Q: Today, many of Chicago’s drawbridges remain intact but are used primarily as fixed bridges. Why do you believe these structures remain important despite their diminished use value?
McBriarty: Over 60 drawbridges still stand in Chicago over the waterways and 38 are still operational. These inoperable moveable bridges include many important representations of earlier drawbridge designs and most are along the North Branch of the Chicago River. These drawbridges no longer open and are being treated as fixed spans. Since 1961, new fixed bridges have replaced seven old drawbridges along the North Branch. Most of these new fixed bridges are basic steel and concrete spans and not of particularly strong interest. However the more recent replacements by the City of Chicago at North Avenue and North Damen Avenue installed architecturally significant fixed bridges in the stead of old moveable bridges. These new fixed bridges improve traffic flow offering four-lanes versus the old two-lane drawbridges and better serve the area. Traditionally in the United States, brand new structures are preferred replacing the old, rather than refurbishing or re-purposing existing structures. And in this case, with many of Chicago’s older drawbridges it feels like being handed costume jewelry in place of true gems. The magic and nostalgia of the old drawbridges and tension of permanence and movement is lost along with the childish thrill of imagining the bridge opening.
As an example, in 2006 a first-generation Chicago-type bascule bridge (built in 1907) at North Avenue was replaced by a new fixed bridge, the city’s first ever cable-stay suspension bridge. Though beautiful and the only one of its kind in Chicago, this fixed bridge lacks the same magic. Yet it is hard to argue when driving in traffic its four-lanes conveys the congestion of the area much better than the old one. The new North Avenue Bridge cost $21.4 million, while I would venture a comparable four-lane drawbridge would cost roughly twice that amount. Such extravagance would be a tough sell for taxpayers, myself included.
Nonetheless, I still hope that two almost 100 year-old Chicago-type Division Street Bridges connecting the east and west side of Goose Island may somehow be preserved. They are two of the last four of ten first-generation Chicago-type bridges built between 1902 and 1911. The other two are also on the North Branch at Kinzie and Courtland Street and each is rather unique as early examples of the Chicago-type bascule bridge.
Q: How does the history of Chicago’s bridges mirror the growth and development of the city as a whole?
McBriarty: It is difficult to separate the two, as one would not have developed as it did without the other. Both the city and the bridges grew in population, scope, complexity, and sophistication over time leading to new and major advancements from generation to generation. Innovation and development of the two were prompted by major events and disasters. The advent of new materials such as commercially grade iron and then steel or the Great Fire of 1871 pushed innovation, advancement, and development of the city to create more diverse and advanced architecture, industry, and businesses. Likewise these events encouraged innovations in bridge construction and design, which was often first created and/or tested in Chicago before anywhere else on Earth. In turn, the interplay between the two meant the bridges enhanced the city and the city enhanced the bridges spiraling forward into bigger and better things.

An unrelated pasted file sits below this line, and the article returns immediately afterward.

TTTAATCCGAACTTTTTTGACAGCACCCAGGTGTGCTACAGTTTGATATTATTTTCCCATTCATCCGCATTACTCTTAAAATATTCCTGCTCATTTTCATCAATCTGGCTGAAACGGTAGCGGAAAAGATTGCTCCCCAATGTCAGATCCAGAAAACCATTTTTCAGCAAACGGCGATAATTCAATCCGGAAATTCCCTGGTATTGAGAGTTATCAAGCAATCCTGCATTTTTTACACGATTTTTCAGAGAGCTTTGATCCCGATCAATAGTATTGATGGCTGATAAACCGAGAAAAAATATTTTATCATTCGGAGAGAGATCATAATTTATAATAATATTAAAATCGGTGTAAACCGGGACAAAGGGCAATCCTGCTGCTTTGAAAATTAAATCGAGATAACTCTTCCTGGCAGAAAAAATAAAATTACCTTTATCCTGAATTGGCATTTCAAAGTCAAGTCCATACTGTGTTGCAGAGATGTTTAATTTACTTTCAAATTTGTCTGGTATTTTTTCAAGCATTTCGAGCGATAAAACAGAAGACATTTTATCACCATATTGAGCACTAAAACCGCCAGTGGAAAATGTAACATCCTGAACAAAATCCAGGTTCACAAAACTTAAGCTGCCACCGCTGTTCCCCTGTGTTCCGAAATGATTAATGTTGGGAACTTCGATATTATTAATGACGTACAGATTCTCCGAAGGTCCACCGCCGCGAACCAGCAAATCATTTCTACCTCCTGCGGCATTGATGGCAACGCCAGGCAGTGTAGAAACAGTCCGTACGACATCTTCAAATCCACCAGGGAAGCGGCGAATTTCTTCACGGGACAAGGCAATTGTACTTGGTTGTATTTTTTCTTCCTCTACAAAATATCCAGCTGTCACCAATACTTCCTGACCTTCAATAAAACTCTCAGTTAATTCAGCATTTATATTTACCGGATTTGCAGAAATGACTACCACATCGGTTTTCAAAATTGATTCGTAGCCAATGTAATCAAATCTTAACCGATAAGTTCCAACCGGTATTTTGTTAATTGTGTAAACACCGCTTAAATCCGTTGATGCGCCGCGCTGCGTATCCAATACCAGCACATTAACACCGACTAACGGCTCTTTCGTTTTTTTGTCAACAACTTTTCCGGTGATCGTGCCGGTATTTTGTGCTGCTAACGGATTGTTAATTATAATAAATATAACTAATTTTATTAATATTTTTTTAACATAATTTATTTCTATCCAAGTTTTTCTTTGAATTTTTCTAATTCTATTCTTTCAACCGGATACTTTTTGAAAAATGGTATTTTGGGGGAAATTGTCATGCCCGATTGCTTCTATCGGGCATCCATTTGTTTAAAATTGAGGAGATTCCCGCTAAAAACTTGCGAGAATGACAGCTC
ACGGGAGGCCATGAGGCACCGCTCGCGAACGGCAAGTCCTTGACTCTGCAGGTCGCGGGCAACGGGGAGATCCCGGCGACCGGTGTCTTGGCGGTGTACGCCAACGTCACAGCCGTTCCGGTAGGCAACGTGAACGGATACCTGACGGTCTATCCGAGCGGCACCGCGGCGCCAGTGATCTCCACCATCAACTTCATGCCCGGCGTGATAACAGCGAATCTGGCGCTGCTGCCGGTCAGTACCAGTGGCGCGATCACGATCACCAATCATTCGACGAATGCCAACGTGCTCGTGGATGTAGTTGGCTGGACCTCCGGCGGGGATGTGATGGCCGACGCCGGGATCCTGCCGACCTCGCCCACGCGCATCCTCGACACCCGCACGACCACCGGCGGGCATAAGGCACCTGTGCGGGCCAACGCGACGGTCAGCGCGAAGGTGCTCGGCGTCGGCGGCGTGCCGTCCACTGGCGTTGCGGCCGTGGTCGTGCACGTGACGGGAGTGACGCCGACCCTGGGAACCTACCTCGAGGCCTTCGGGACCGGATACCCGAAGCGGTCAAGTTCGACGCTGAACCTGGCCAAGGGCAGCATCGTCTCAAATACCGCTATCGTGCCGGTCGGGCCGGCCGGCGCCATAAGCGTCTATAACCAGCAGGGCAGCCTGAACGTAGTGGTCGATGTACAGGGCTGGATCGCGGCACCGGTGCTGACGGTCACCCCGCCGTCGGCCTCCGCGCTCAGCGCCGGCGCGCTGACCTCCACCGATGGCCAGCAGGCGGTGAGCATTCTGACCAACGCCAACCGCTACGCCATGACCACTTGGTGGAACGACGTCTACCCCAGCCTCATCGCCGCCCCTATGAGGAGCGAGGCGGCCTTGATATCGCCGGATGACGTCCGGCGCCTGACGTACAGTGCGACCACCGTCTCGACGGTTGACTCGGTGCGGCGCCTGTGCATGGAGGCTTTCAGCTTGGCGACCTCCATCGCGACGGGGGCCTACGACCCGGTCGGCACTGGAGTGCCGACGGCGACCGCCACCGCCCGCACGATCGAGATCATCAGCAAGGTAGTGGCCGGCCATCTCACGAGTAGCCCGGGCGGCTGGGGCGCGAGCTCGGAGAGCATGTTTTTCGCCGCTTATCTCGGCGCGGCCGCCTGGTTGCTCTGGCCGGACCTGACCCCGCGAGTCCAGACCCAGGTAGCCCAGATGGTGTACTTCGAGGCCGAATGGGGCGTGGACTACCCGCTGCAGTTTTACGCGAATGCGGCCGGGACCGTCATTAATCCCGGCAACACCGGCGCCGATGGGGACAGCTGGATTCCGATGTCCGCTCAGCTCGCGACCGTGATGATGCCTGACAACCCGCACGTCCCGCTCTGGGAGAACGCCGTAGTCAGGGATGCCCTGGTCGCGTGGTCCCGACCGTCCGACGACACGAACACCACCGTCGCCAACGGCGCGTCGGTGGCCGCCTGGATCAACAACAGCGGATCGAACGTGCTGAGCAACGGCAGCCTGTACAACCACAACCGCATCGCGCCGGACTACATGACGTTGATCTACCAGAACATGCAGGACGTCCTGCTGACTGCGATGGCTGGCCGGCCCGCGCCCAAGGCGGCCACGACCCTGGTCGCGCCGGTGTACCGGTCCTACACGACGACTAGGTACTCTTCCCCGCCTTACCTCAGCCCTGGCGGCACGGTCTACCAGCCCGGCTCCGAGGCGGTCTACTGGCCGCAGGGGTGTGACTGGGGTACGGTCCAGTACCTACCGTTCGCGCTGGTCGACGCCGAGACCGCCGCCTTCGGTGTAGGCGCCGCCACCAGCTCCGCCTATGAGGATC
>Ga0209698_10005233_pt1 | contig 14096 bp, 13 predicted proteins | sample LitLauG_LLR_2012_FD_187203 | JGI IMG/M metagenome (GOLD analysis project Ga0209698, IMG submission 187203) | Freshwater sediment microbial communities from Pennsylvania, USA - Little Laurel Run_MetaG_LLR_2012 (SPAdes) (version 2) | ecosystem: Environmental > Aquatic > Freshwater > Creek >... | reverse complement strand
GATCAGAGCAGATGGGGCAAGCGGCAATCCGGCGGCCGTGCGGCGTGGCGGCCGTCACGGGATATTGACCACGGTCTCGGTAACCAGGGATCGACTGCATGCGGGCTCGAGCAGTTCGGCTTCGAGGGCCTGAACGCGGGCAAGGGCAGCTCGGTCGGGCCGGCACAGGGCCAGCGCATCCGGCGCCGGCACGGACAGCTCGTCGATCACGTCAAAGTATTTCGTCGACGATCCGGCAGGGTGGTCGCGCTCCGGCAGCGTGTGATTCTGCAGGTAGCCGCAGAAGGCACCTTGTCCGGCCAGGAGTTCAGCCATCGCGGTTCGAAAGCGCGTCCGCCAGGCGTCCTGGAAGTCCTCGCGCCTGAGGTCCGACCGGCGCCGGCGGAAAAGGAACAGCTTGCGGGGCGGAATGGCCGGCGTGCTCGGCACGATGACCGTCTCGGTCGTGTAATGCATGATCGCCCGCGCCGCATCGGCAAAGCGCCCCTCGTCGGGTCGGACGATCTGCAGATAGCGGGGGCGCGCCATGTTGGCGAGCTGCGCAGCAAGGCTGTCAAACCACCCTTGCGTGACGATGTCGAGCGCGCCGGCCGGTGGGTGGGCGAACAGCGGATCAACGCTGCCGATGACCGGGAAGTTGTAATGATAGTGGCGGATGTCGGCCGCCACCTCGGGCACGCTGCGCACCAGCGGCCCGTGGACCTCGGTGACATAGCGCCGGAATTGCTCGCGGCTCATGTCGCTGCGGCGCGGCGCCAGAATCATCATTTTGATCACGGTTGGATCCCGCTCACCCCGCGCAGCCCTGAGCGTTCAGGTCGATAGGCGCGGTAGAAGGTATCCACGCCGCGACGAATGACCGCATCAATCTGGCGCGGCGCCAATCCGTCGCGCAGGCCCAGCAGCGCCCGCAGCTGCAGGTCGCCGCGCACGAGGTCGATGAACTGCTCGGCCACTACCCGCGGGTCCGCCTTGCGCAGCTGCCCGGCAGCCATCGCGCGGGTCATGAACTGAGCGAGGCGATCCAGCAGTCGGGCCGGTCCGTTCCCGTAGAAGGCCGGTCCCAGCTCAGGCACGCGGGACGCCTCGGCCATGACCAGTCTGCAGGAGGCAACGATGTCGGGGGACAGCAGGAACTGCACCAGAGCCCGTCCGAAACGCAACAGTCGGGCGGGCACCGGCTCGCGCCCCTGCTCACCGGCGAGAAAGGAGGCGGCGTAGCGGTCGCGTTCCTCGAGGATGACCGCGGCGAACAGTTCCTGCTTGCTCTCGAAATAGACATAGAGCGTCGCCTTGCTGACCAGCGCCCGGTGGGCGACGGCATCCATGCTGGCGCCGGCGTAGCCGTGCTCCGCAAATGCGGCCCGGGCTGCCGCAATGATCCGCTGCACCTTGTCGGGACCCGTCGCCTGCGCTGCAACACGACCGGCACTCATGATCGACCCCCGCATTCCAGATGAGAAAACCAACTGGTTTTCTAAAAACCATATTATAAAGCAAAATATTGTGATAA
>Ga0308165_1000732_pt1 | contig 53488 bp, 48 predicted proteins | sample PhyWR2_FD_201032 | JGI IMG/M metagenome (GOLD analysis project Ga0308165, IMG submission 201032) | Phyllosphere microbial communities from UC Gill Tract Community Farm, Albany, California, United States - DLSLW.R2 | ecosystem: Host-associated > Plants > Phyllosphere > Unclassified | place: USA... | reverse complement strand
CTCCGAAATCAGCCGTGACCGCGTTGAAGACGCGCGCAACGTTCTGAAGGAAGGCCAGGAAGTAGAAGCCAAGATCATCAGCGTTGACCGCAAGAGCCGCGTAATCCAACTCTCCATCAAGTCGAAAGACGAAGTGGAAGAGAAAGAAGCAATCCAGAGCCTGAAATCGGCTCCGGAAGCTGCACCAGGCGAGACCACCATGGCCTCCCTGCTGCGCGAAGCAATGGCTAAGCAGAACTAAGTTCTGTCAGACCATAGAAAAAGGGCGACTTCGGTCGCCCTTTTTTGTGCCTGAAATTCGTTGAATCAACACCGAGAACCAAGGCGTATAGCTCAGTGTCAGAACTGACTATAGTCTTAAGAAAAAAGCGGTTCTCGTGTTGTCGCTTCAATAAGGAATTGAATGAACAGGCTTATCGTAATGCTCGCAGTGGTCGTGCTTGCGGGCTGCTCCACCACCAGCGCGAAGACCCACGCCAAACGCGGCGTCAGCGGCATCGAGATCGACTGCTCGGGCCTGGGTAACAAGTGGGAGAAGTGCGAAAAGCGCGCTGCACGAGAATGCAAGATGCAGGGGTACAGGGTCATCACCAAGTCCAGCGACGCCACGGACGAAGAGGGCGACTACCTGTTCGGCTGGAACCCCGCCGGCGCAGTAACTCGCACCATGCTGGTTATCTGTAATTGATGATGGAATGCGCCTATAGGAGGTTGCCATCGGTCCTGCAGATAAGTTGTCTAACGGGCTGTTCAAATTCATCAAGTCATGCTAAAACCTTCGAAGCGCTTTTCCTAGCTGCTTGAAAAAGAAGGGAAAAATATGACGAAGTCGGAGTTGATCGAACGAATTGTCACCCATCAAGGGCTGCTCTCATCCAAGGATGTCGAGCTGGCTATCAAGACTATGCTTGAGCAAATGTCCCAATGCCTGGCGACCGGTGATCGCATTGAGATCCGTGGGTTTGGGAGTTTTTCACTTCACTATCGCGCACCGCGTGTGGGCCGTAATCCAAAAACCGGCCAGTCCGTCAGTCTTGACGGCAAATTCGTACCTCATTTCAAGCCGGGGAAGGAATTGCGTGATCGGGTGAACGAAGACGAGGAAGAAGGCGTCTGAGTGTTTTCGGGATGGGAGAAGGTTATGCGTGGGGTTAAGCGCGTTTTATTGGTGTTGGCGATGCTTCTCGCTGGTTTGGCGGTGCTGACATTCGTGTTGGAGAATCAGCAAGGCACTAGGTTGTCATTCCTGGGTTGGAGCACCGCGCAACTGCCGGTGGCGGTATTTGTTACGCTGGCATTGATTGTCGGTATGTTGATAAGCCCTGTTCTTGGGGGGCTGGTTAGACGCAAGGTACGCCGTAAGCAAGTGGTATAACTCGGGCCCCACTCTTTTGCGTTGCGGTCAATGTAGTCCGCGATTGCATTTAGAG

Truly it is impossible to look at the bridges in a vacuum without the wider context of Chicago, as it is difficult to discuss the development of the city and its infrastructure without at least mentioning the bridges. Chicago’s most famous bridge at Michigan Avenue is a good example of this interplay. It was a key link in the 1909 Plan of Chicago, which laid out a broad civic plan to integrate streets and boulevards, harbor, railroad, and park facilities into a comprehensive city system. The broad boulevard of Michigan Avenue with its bridge connecting the North and South sides, which was completed in 1920, transformed Chicago and most notably created the Magnificent Mile north of the river. This bridge led to the transformation of a quiet residential street formerly know as Pine Street into the city’s main shopping district which in three to four decades shifted from State Street to North Michigan Avenue. These developments ushered in tremendous real estate and commercial development along this Chicago boulevard that would not exist without the city and the Michigan Avenue Bridge. Yet one more reason why it is Chicago’s most famous and most decorated bridge.